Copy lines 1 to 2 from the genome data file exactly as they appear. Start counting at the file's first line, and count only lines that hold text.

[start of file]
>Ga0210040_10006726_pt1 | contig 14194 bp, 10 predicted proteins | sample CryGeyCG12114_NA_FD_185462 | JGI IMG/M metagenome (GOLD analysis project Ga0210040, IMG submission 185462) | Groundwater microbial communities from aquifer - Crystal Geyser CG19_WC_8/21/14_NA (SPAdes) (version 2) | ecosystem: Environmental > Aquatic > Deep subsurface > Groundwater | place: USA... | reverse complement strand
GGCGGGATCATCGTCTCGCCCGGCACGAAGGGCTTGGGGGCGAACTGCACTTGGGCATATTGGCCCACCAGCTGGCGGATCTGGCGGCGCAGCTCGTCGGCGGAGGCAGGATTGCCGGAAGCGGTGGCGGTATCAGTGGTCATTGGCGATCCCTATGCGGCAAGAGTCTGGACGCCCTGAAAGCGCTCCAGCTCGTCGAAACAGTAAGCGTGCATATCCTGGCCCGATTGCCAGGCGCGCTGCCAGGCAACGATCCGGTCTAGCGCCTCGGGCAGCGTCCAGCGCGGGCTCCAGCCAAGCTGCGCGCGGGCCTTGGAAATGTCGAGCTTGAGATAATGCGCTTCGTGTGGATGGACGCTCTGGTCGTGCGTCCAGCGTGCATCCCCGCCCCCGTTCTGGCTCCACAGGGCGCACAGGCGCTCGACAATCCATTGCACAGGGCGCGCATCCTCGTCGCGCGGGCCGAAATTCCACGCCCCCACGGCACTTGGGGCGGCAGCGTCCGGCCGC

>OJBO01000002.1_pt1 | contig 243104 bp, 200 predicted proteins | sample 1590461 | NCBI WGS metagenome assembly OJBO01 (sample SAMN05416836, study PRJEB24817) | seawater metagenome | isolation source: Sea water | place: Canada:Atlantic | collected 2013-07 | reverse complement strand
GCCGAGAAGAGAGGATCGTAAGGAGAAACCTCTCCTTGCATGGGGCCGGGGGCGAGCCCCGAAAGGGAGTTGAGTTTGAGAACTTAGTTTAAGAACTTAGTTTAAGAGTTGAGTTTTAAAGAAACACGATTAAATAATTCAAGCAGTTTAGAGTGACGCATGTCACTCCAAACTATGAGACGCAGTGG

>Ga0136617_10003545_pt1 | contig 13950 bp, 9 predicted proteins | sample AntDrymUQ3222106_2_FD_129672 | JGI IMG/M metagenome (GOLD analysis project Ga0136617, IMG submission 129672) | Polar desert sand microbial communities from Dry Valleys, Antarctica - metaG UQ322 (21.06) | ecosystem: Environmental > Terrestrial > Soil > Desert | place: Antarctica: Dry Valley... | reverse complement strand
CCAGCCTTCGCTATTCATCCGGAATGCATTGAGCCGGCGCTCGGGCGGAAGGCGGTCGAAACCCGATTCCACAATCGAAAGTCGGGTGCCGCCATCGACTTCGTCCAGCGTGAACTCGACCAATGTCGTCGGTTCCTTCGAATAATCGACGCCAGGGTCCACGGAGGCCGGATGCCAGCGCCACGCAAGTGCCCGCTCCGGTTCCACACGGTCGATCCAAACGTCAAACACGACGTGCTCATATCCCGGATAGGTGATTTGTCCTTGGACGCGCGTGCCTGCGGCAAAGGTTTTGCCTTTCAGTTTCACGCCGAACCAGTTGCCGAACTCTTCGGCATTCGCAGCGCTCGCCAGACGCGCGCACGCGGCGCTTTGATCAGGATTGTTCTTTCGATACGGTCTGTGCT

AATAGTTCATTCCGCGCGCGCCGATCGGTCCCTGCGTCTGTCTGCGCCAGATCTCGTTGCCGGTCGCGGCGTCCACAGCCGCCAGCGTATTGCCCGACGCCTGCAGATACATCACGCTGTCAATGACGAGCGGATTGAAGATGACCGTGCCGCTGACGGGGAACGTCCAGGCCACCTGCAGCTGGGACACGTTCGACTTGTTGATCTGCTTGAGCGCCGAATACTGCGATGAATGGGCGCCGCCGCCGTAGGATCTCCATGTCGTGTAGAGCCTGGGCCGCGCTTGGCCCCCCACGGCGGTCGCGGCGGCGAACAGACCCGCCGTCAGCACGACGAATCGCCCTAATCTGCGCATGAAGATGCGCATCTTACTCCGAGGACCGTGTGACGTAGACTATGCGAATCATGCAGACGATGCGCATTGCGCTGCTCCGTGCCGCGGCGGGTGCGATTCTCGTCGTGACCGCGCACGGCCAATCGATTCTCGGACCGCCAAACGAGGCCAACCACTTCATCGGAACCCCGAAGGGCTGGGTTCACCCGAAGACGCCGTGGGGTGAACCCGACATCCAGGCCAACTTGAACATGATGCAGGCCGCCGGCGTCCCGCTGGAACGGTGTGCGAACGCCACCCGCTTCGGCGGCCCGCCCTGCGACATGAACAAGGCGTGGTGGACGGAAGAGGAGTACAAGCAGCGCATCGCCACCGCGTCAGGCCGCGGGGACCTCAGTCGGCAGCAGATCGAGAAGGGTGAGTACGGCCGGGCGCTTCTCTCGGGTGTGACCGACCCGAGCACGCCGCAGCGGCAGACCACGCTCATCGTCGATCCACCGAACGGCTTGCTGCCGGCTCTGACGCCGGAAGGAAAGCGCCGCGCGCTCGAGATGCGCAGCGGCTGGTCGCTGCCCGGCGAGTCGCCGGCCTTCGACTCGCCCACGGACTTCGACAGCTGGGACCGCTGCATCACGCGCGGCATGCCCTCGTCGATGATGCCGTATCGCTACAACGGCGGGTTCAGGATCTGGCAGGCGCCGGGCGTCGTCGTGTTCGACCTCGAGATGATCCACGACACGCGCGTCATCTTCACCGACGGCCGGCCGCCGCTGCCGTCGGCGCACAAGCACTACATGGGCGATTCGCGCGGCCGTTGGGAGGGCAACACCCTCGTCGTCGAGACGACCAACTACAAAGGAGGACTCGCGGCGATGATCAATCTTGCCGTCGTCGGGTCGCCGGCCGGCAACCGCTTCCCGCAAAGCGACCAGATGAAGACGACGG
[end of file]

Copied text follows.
>Ga0210040_10006726_pt1 | contig 14194 bp, 10 predicted proteins | sample CryGeyCG12114_NA_FD_185462 | JGI IMG/M metagenome (GOLD analysis project Ga0210040, IMG submission 185462) | Groundwater microbial communities from aquifer - Crystal Geyser CG19_WC_8/21/14_NA (SPAdes) (version 2) | ecosystem: Environmental > Aquatic > Deep subsurface > Groundwater | place: USA... | reverse complement strand
GGCGGGATCATCGTCTCGCCCGGCACGAAGGGCTTGGGGGCGAACTGCACTTGGGCATATTGGCCCACCAGCTGGCGGATCTGGCGGCGCAGCTCGTCGGCGGAGGCAGGATTGCCGGAAGCGGTGGCGGTATCAGTGGTCATTGGCGATCCCTATGCGGCAAGAGTCTGGACGCCCTGAAAGCGCTCCAGCTCGTCGAAACAGTAAGCGTGCATATCCTGGCCCGATTGCCAGGCGCGCTGCCAGGCAACGATCCGGTCTAGCGCCTCGGGCAGCGTCCAGCGCGGGCTCCAGCCAAGCTGCGCGCGGGCCTTGGAAATGTCGAGCTTGAGATAATGCGCTTCGTGTGGATGGACGCTCTGGTCGTGCGTCCAGCGTGCATCCCCGCCCCCGTTCTGGCTCCACAGGGCGCACAGGCGCTCGACAATCCATTGCACAGGGCGCGCATCCTCGTCGCGCGGGCCGAAATTCCACGCCCCCACGGCACTTGGGGCGGCAGCGTCCGGCCGC